It is well accepted that circulating biomarkers, including C-Reactive Protein (CRP) and interleukin-6 (IL-6), reliably predict major cardiovascular events, including myocardial infarction or death [20]. The first described atherosclerosis biomarker, CRP is one of the most representative acute phase proteins of the pentraxin superfamily. High sensitivity (hs)-CRP measures accurately levels of CRP to identify low but persistent levels of inflammation. This association with carotid disease, however, is also controversial. Some studies suggest that high serum hs-CRP levels can predict the presence of carotid plaque [21]. A large series including more than 1600 patients with asymptomatic carotid atherosclerosis prospectively followed for a median of 11.81 years, found that the risk of all-cause and cardiovascular mortality significantly increased in patients with elevated serum levels of hs-CRP. That risk was level response associated and patients with carotid narrowing of greater than 50% and hs-CRP levels of greater than 0.29 mg/dL had nearly twice as high a risk of cardiovascular mortality compared with patients with carotid stenosis of less than 50% and hs-CRP levels of less than 0.29 mg/dL [15]. Although other studies could not establish that association or any correlation with the degree of stenosis, plaque type relation to hs-CRP levels is also diverse [22]. Chronic elevation of serum IL-6 was association with progression of atherosclerosis in patients with vascular risk factors. CIMT progression significantly associated only with IL-6 level, but not with CRP [23].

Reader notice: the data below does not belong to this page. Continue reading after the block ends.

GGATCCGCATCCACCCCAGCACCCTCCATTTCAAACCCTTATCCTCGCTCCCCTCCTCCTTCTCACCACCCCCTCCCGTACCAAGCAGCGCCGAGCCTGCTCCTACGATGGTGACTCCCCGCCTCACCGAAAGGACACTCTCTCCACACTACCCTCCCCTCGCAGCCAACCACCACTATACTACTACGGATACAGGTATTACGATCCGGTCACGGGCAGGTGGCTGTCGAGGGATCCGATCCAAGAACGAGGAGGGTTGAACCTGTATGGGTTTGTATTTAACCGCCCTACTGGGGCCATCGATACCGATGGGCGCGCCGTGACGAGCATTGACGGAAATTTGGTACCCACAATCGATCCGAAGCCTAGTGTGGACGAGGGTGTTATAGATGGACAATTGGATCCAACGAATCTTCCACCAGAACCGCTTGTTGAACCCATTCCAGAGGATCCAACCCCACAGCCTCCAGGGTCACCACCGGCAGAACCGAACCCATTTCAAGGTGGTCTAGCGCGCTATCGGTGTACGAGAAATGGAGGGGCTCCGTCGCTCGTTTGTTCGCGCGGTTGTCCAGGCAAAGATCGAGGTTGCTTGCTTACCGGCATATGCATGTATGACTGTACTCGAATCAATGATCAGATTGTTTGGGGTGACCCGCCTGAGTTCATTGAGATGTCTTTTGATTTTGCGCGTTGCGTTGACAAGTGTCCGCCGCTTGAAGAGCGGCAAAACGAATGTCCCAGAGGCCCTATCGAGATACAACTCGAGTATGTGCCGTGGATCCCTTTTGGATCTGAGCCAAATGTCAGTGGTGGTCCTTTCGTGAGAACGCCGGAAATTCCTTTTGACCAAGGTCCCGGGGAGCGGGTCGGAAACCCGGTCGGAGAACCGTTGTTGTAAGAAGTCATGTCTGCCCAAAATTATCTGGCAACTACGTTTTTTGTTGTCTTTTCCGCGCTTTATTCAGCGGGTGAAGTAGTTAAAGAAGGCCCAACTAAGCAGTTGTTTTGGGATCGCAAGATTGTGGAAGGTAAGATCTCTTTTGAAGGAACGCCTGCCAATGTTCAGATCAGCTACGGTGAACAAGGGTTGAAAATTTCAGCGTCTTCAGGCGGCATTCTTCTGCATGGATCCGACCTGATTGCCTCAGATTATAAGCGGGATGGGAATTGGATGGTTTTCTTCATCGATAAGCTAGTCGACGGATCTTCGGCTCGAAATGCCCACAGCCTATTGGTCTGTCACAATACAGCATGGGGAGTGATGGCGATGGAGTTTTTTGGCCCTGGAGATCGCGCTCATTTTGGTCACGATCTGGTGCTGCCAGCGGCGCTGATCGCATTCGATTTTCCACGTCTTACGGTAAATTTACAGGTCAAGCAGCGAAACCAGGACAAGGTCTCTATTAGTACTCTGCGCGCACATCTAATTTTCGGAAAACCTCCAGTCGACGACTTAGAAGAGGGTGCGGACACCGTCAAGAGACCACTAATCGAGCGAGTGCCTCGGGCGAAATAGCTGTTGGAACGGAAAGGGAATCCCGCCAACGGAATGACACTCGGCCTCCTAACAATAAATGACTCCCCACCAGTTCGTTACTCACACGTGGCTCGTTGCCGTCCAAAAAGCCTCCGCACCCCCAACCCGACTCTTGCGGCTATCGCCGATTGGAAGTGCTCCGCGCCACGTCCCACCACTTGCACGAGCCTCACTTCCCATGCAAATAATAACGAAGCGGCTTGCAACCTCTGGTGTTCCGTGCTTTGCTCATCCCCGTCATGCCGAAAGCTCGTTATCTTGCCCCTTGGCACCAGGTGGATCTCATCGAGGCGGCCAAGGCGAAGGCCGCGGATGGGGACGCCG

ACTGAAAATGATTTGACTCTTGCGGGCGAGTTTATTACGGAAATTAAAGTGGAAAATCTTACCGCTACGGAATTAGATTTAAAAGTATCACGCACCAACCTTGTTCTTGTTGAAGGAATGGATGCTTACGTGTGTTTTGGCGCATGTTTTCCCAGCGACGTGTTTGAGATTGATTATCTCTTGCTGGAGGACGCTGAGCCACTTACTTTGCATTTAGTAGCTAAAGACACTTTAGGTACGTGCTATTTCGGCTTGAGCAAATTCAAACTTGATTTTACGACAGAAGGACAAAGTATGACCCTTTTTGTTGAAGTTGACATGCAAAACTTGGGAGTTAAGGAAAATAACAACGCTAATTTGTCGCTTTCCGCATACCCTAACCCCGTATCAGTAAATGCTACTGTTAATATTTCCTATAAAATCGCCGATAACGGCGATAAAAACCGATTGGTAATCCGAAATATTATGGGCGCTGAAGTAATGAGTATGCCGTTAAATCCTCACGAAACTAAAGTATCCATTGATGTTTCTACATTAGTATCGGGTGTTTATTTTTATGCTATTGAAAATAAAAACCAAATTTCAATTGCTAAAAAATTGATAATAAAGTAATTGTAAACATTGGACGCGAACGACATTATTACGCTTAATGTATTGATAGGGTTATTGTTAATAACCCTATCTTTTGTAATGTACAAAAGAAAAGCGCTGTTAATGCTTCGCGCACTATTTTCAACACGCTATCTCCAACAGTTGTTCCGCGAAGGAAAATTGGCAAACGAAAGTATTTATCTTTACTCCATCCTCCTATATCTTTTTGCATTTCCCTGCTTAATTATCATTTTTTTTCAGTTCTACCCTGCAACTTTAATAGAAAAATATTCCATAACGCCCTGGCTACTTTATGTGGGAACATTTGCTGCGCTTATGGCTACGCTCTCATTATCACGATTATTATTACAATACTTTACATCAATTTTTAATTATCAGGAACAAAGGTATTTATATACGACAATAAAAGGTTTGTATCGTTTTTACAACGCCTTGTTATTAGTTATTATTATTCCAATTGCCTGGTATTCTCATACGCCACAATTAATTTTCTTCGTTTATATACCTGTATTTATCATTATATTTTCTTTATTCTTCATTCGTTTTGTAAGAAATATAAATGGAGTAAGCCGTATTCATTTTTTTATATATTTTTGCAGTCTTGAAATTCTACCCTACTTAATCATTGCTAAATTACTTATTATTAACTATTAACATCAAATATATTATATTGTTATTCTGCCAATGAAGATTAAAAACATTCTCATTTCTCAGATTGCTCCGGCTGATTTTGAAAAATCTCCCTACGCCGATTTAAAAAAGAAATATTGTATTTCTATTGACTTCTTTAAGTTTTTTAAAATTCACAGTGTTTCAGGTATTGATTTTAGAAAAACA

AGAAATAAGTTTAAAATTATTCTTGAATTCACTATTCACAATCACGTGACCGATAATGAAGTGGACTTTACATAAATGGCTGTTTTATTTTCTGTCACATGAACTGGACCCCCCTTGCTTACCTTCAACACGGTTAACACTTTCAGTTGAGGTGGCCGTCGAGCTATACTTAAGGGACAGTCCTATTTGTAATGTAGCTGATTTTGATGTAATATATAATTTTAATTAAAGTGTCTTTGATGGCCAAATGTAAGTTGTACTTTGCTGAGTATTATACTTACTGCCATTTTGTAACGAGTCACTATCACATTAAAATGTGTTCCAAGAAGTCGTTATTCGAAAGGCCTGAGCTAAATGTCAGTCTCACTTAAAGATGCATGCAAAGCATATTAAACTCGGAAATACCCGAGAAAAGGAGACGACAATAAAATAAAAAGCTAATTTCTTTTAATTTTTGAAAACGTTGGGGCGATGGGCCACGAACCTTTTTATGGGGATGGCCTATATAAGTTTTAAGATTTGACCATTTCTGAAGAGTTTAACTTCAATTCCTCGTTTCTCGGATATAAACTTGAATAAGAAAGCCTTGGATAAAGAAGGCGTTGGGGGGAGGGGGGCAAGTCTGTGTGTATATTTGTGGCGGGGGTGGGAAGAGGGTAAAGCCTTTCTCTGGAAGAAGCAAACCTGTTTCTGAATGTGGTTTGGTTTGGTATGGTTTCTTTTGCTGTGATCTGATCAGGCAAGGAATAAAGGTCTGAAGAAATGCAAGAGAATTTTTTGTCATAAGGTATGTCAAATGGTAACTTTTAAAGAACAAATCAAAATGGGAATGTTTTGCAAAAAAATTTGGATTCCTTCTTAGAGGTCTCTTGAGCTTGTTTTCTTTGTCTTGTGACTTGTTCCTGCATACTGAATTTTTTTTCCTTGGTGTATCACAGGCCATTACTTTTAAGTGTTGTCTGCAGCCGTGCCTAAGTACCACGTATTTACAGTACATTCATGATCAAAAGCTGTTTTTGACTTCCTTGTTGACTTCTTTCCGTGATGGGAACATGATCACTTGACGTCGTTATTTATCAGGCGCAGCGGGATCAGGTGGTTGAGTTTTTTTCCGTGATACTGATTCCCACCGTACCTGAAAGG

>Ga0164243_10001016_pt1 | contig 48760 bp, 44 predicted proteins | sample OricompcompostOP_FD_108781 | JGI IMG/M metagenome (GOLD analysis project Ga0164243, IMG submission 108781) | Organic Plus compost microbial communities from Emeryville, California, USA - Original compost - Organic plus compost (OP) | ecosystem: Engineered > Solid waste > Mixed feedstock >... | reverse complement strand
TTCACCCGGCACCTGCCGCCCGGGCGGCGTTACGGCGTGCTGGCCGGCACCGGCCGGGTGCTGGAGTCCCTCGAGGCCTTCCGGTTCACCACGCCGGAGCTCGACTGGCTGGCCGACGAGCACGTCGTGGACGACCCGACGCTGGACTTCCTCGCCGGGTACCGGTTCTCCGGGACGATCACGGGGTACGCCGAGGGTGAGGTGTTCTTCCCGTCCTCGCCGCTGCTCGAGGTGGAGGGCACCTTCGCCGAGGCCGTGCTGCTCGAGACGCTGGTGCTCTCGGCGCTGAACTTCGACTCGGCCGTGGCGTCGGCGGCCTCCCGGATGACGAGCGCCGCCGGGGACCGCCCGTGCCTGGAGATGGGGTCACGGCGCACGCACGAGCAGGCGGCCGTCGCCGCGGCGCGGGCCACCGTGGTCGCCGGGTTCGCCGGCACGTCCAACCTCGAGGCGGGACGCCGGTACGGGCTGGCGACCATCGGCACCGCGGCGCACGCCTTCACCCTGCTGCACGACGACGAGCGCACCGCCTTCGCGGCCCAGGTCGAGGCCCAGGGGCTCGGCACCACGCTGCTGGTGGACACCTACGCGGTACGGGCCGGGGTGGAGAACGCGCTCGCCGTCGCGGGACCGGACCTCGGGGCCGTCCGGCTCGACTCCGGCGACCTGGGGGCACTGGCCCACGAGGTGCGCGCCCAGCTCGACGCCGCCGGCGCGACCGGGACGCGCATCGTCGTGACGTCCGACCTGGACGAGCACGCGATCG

Recently pentraxin 3 (PTX3), have been examined as potential early biomarkers of the atherosclerotic process [24]. PTX3 belongs to the pentraxin protein family, which has been divided into two groups on the basis of the primary structure of the subunit. CRP and Serum Amyloid P (SAP) belong to the short pentraxins, whereas PTX3 is classified as the long one having pentameric cyclic structure. On the contrary to CRP, mainly produced by hepatocytes, PTX3 is produced by the peripheral tissues (e.g. endothelium, monocytes, macrophages, adipocytes, and smooth muscles cells), where the inflammation takes place [25]. Elevated levels of PTX3 were also found in patients with plaque instability undergoing carotid stenting and authors concluded that PTX3 may thus be a potential predictive marker of plaque vulnerability [26]. Nevertheless, the association with the presence and severity of carotid stenosis is questioned in other studies and a population-based study involving more than 2400 subjects, showed that PTX3 is not a predictor of incident cardiovascular events [27].